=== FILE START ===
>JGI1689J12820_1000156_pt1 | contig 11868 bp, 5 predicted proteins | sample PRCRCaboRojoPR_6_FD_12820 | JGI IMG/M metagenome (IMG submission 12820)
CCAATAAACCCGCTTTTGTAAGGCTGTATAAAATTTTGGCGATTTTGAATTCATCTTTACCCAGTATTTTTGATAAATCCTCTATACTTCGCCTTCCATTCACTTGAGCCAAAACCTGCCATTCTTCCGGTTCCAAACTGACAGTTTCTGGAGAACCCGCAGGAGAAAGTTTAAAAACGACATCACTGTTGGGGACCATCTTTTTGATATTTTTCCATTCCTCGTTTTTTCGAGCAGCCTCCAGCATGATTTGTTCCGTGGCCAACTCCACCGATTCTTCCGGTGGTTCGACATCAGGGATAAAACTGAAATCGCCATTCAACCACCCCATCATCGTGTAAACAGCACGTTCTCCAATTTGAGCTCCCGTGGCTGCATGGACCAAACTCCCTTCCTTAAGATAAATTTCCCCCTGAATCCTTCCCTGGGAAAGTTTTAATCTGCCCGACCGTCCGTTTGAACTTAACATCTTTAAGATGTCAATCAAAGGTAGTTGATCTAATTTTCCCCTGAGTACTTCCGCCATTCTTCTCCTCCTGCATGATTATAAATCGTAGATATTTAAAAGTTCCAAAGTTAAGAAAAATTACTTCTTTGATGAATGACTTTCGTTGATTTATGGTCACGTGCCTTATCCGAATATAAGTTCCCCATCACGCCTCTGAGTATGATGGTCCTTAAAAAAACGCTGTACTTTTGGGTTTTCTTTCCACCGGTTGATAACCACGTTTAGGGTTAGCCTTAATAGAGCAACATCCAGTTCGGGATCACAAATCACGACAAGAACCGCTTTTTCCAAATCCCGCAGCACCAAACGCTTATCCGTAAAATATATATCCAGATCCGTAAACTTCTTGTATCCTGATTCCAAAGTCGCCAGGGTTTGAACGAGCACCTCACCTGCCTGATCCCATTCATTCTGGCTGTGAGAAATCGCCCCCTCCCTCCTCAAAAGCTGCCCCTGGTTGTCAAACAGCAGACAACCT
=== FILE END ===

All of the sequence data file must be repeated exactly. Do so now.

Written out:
>JGI1689J12820_1000156_pt1 | contig 11868 bp, 5 predicted proteins | sample PRCRCaboRojoPR_6_FD_12820 | JGI IMG/M metagenome (IMG submission 12820)
CCAATAAACCCGCTTTTGTAAGGCTGTATAAAATTTTGGCGATTTTGAATTCATCTTTACCCAGTATTTTTGATAAATCCTCTATACTTCGCCTTCCATTCACTTGAGCCAAAACCTGCCATTCTTCCGGTTCCAAACTGACAGTTTCTGGAGAACCCGCAGGAGAAAGTTTAAAAACGACATCACTGTTGGGGACCATCTTTTTGATATTTTTCCATTCCTCGTTTTTTCGAGCAGCCTCCAGCATGATTTGTTCCGTGGCCAACTCCACCGATTCTTCCGGTGGTTCGACATCAGGGATAAAACTGAAATCGCCATTCAACCACCCCATCATCGTGTAAACAGCACGTTCTCCAATTTGAGCTCCCGTGGCTGCATGGACCAAACTCCCTTCCTTAAGATAAATTTCCCCCTGAATCCTTCCCTGGGAAAGTTTTAATCTGCCCGACCGTCCGTTTGAACTTAACATCTTTAAGATGTCAATCAAAGGTAGTTGATCTAATTTTCCCCTGAGTACTTCCGCCATTCTTCTCCTCCTGCATGATTATAAATCGTAGATATTTAAAAGTTCCAAAGTTAAGAAAAATTACTTCTTTGATGAATGACTTTCGTTGATTTATGGTCACGTGCCTTATCCGAATATAAGTTCCCCATCACGCCTCTGAGTATGATGGTCCTTAAAAAAACGCTGTACTTTTGGGTTTTCTTTCCACCGGTTGATAACCACGTTTAGGGTTAGCCTTAATAGAGCAACATCCAGTTCGGGATCACAAATCACGACAAGAACCGCTTTTTCCAAATCCCGCAGCACCAAACGCTTATCCGTAAAATATATATCCAGATCCGTAAACTTCTTGTATCCTGATTCCAAAGTCGCCAGGGTTTGAACGAGCACCTCACCTGCCTGATCCCATTCATTCTGGCTGTGAGAAATCGCCCCCTCCCTCCTCAAAAGCTGCCCCTGGTTGTCAAACAGCAGACAACCT